Gorton, who graduated Summa Cum Laude with a Bachelor of Science in Engineering Management Technology from Western Michigan University, and who served as a DHS Scholar at the Savannah River National Laboratory, quotes Theodore Roosevelt when asked about his interest in keeping the country more secure: “Far and away the best prize that life offers is the chance to work hard at work worth doing.” 

Gorton began his education in the fellowship program this semester and is currently enrolled in three Master’s degree courses in Maritime Systems. Going forward he aspires to “earn a noteworthy leadership position where I will lead by example. In this position, I will value innovation and discovery second only to fair and ethical practices to build a strong, unified team of men and women that embody the characteristics required to optimize the nation’s preparedness level.”

It is that kind of confidence and determination that the country needs as it faces new threats.

“Our current and next generation of maritime leaders and security workforce practitioners must be well grounded in the emerging science and technologies needed to inform and support our nation’s maritime security policies and directives,” said Dr. Wakeman.

The third student chosen for the fellowship is Chris Francis, who is currently completing his undergraduate degree in Naval Engineering at Stevens. This is a second bachelor’s for Chris, who previously earned a music degree from New York University.  Chris’ interest in maritime security came from a deep love and passion for sailing, which ultimately led to his new career path. Stevens is home to the world renowned Davidson Laboratory, which has developed new maritime technologies since its founding more than 75 years ago. Francis said it was the laboratory that first brought him to the University.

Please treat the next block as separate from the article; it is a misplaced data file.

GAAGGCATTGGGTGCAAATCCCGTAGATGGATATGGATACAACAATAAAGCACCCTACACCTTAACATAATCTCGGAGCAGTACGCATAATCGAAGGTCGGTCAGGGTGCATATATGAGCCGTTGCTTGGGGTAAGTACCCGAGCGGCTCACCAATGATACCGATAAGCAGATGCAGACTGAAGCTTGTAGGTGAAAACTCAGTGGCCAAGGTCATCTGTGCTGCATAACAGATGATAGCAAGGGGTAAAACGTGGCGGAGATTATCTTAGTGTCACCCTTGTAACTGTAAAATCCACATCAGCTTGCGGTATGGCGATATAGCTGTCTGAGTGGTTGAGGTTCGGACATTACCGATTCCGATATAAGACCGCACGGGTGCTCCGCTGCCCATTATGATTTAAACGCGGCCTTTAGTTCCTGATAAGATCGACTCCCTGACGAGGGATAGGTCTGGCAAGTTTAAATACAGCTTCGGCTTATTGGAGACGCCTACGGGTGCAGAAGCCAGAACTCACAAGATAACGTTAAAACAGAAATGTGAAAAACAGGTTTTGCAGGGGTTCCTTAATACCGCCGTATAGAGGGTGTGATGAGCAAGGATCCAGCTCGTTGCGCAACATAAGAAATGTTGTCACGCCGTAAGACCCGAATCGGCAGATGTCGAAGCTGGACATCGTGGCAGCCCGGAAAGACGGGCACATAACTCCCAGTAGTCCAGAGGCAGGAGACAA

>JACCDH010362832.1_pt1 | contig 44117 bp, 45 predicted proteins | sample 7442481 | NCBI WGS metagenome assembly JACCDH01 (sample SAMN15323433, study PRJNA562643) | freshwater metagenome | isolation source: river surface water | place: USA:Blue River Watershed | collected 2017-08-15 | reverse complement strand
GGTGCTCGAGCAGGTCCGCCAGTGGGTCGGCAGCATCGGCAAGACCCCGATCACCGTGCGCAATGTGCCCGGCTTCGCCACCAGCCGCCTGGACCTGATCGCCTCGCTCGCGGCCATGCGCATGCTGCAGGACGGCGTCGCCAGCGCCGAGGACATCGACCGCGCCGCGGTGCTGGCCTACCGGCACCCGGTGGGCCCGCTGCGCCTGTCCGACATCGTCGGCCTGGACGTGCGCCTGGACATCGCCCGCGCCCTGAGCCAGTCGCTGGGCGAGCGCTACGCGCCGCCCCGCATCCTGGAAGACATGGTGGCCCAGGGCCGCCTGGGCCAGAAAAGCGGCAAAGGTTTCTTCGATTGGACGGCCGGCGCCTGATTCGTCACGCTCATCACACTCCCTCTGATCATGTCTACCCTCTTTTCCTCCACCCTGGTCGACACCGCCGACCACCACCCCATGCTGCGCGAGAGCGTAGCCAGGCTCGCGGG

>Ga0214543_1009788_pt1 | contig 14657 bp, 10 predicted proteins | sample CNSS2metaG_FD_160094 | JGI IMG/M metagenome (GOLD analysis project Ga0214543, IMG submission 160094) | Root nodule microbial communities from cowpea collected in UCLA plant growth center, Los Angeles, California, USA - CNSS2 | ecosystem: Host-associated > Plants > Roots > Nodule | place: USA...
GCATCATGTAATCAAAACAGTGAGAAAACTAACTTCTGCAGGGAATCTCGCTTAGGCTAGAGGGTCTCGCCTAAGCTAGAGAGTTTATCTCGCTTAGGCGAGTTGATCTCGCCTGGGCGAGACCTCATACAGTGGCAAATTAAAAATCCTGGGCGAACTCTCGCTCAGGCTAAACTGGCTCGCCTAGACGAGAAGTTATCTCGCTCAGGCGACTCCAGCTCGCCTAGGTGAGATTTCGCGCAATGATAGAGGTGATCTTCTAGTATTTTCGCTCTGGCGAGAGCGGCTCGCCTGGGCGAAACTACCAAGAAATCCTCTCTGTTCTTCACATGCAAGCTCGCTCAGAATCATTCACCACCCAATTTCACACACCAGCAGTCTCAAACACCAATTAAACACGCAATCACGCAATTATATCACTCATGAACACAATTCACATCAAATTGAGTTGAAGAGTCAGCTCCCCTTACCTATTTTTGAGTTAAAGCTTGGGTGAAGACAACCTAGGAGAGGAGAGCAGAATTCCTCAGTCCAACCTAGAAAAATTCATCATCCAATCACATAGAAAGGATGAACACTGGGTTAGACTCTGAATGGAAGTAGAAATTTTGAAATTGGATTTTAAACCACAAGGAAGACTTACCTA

He said that during his time at Stevens “my eyes have been opened to a larger variety of fields to which a degree in naval engineering can lead.”

Chris is currently working on a Senior Design project focused on the forensic and engineering analysis of semi-submersible vessels to assist law enforcement in the interdiction of such vessels used by drug traffickers. His career goals are to build upon his skills as a naval engineer and assist in the development of new maritime security technologies and capabilities through his continued research and course work in the Maritime Systems Master’s degree program. 

“There is a great number of ways in which a naval engineer can contribute in the maritime security field,” he said.

Stevens is home to three maritime-focused research centers, the Center for Maritime Systems (CMS), the Maritime Security Laboratory (MSL) and the Department of Homeland Security Center of Excellence – Center for Secure and Resilient Maritime Commerce (CSR), each of which provide unique educational and research opportunities for students to collaborate with maritime security researchers, and gain invaluable hands-on research experience.